Tyshawn Sorey and the Top 101 List: Part Two

Like Barry Guy’s larger groups (the London Jazz Composers Orchestra, the Barry Guy New Orchestra and The Blue Shroud), Tyshawn Sorey’s (I must stop confusing him with Tyson Fury!!) musicians on Pillars are broken down into smaller configurations across the expanse of the recordings (a methodology that can perhaps be methodologically  backdated to Derek Bailey’s Company, at least in the realm of free music?)  Listeners are encouraged to listen in parts: “small subgroups over relatively short distinguished sections”. The symphonic pretentions are obvious, everything held together under the overarching concept (which makes it somehow not ‘free’?). The London Jazz Composers 1993 ‘small-within-the great’ work Portraits is just one example of this modus.

Derek Bailey’s name will always come up when one is debating categorisation. He is in good ‘company’, as such greats as Duke Ellington, Miles Davis, Charles Mingus and Eric Dolphy, to name only a few, regularly questioned whether ‘jazz’, with its dubious and rather unsavoury backstory in the brothels and stews of early 20th century New Orleans, was an appropriate name for black America’s moist/most creative music of that time period: but no-one has really come up with an alternative name that doesn’t sound lame. Listening to the FJC’s list of the 101 best jazz albums has merely reinforced my doubts as to what one should really call this music, without potentially misleading the listener. Most of us have an idea of what ‘jazz’ sounds like - perhaps a choice of Hard Bop or Swing? Louis Armstrong as the ultimate avatar? I’m aware that there are a lot of question marks in this blog, but John Corbett’s apercu should ultimately stand the test. Much of the 101 list features individuals/bands that seem to originate from other genres - hiphop, electronica, contemporary classical, drone, noise, minimalist, which is fine, as jazz has always been a welcoming home. But today’s maestros are usually from university-level training, and will inevitably have soaked up other speciality genres, jazz being but only one. And it shows.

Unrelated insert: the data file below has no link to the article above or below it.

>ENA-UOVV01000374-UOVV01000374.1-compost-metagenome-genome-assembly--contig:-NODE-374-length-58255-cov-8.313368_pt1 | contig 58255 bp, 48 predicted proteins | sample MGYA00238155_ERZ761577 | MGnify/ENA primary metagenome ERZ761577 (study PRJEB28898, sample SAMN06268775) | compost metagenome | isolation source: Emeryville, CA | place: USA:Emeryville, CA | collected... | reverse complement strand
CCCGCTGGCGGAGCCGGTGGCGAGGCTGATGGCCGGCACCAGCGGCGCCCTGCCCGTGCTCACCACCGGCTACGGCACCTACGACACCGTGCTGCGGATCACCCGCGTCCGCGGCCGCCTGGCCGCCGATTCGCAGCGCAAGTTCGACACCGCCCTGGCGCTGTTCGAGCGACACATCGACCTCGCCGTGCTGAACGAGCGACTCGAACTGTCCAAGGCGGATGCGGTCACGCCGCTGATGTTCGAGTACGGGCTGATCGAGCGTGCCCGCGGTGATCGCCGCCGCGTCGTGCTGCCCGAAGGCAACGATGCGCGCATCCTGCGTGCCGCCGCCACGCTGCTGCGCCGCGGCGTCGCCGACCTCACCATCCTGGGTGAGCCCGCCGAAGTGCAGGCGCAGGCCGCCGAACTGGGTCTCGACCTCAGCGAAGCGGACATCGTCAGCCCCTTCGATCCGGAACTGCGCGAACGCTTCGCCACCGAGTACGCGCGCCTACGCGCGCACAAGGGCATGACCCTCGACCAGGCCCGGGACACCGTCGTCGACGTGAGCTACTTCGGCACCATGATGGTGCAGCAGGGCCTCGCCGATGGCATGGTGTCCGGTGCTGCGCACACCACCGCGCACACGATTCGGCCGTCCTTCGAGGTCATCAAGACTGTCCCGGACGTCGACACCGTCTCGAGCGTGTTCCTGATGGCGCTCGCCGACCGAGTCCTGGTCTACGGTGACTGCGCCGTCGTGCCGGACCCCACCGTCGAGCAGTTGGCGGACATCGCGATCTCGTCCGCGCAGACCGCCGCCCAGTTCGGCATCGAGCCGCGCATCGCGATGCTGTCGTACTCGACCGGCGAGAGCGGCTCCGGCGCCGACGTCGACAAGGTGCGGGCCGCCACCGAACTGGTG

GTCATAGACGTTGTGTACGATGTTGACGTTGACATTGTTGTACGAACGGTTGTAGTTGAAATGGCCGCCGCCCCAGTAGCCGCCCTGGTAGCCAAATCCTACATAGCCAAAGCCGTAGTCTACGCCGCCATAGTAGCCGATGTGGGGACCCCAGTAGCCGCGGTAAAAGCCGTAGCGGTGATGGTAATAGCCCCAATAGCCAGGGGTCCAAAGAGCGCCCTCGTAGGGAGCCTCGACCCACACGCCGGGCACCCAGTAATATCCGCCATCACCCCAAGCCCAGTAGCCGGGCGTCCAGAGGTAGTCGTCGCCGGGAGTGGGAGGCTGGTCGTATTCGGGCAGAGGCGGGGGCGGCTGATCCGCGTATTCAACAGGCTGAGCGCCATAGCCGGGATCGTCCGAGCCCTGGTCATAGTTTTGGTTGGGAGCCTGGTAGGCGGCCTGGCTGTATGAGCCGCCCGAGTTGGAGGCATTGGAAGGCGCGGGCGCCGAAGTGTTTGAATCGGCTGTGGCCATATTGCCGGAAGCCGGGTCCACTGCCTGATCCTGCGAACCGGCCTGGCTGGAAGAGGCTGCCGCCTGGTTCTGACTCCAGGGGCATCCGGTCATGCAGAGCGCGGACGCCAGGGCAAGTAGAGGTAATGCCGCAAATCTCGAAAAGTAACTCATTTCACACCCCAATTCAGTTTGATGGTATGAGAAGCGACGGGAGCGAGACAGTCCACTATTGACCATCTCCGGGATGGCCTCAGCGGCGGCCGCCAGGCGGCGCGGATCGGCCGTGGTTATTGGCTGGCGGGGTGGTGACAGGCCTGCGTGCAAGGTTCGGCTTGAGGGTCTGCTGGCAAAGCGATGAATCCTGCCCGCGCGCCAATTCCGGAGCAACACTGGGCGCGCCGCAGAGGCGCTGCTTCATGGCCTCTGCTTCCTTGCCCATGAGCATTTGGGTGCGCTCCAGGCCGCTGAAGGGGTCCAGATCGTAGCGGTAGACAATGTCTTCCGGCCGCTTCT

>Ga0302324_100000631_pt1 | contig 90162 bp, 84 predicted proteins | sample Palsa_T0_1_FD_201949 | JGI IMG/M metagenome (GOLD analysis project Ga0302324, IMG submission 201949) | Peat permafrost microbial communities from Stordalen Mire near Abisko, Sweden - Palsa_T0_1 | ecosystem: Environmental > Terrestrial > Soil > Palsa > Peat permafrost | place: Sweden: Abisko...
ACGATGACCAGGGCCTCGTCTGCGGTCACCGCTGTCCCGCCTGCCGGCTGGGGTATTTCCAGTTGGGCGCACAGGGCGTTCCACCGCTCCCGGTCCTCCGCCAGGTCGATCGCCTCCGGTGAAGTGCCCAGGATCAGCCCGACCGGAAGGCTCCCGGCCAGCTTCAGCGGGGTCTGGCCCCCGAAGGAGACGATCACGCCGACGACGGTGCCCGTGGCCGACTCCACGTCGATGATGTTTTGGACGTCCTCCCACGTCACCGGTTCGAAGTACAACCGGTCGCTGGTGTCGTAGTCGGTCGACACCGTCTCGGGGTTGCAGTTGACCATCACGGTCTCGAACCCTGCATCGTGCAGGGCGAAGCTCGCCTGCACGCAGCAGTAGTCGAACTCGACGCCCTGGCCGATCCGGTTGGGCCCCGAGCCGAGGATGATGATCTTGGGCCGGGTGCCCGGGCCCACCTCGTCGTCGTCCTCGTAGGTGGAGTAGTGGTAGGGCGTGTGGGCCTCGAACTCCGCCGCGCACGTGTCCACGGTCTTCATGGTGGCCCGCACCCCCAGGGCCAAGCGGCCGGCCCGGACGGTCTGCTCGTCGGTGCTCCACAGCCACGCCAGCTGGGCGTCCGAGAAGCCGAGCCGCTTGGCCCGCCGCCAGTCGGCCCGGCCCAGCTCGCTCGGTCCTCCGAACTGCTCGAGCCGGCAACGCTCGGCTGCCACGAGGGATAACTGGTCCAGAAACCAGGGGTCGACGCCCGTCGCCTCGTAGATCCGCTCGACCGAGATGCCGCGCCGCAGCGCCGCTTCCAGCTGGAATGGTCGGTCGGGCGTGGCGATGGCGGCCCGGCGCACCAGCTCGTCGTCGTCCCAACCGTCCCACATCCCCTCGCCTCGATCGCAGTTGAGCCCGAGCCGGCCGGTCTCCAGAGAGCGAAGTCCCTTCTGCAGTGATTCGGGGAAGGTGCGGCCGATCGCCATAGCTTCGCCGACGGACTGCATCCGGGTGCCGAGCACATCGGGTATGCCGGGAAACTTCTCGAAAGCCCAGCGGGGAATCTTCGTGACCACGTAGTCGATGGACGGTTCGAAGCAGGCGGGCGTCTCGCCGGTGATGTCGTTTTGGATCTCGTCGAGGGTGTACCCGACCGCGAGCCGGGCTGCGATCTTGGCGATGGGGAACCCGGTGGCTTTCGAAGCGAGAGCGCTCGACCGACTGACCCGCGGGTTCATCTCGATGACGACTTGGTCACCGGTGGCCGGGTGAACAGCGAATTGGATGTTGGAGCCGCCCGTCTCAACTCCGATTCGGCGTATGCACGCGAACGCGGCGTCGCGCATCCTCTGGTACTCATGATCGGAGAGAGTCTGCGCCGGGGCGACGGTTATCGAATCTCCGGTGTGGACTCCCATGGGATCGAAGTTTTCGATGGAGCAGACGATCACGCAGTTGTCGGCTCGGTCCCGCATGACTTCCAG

There have been many attempts to pin down exactly what ‘proper jazz’ is, especially from the 1980′s ‘jazz revival’ onwards, i.e. it being the work of the pre-1970 period, with the Miles Davis Quartet and the John Coltrane Quartet being institutionalised as the music’s non plus ultra. Definitely NOT the work of post-’electric Miles’ and his cursed spawn! The 101 list clearly proves that the definitional battle  is far from complete. There is some great music out there, but is it jazz? 100 years on, the word is still controversial, but resolute.

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The banner picture is by the late Mal Dean (1941-1974), which featured on the cover of the 1972 Incus Records vinyl release, Live Performances at Verity's Place, by two free improvisation pioneers, the English guitarist Derek Bailey and Dutch percussionist Han Bennink.